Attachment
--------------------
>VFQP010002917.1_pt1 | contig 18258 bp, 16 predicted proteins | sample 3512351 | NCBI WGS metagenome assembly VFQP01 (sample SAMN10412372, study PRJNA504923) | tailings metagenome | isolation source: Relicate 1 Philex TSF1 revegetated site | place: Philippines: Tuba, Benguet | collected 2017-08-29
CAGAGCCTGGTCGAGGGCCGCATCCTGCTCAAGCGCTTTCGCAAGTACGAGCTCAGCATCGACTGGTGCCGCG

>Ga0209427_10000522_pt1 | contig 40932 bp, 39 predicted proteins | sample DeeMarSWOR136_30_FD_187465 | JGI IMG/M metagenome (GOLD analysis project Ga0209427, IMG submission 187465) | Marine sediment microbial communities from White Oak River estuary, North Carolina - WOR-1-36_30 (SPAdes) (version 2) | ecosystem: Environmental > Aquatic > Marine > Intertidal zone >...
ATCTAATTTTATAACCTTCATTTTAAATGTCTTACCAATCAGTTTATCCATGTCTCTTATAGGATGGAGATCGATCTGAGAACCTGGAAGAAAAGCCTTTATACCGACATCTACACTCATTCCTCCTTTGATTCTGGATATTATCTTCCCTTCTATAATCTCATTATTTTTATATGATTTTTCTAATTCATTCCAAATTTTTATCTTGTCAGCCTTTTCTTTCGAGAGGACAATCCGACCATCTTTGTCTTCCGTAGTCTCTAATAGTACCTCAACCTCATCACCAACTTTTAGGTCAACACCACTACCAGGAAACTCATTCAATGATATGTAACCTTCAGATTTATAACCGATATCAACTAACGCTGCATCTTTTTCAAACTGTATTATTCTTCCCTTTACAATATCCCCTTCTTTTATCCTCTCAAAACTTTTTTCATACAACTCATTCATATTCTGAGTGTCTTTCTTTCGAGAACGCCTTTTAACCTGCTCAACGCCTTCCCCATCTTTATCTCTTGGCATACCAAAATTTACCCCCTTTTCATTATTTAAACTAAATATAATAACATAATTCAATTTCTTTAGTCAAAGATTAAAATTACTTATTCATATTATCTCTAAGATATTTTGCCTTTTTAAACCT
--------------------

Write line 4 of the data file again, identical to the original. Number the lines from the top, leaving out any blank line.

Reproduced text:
ATCTAATTTTATAACCTTCATTTTAAATGTCTTACCAATCAGTTTATCCATGTCTCTTATAGGATGGAGATCGATCTGAGAACCTGGAAGAAAAGCCTTTATACCGACATCTACACTCATTCCTCCTTTGATTCTGGATATTATCTTCCCTTCTATAATCTCATTATTTTTATATGATTTTTCTAATTCATTCCAAATTTTTATCTTGTCAGCCTTTTCTTTCGAGAGGACAATCCGACCATCTTTGTCTTCCGTAGTCTCTAATAGTACCTCAACCTCATCACCAACTTTTAGGTCAACACCACTACCAGGAAACTCATTCAATGATATGTAACCTTCAGATTTATAACCGATATCAACTAACGCTGCATCTTTTTCAAACTGTATTATTCTTCCCTTTACAATATCCCCTTCTTTTATCCTCTCAAAACTTTTTTCATACAACTCATTCATATTCTGAGTGTCTTTCTTTCGAGAACGCCTTTTAACCTGCTCAACGCCTTCCCCATCTTTATCTCTTGGCATACCAAAATTTACCCCCTTTTCATTATTTAAACTAAATATAATAACATAATTCAATTTCTTTAGTCAAAGATTAAAATTACTTATTCATATTATCTCTAAGATATTTTGCCTTTTTAAACCT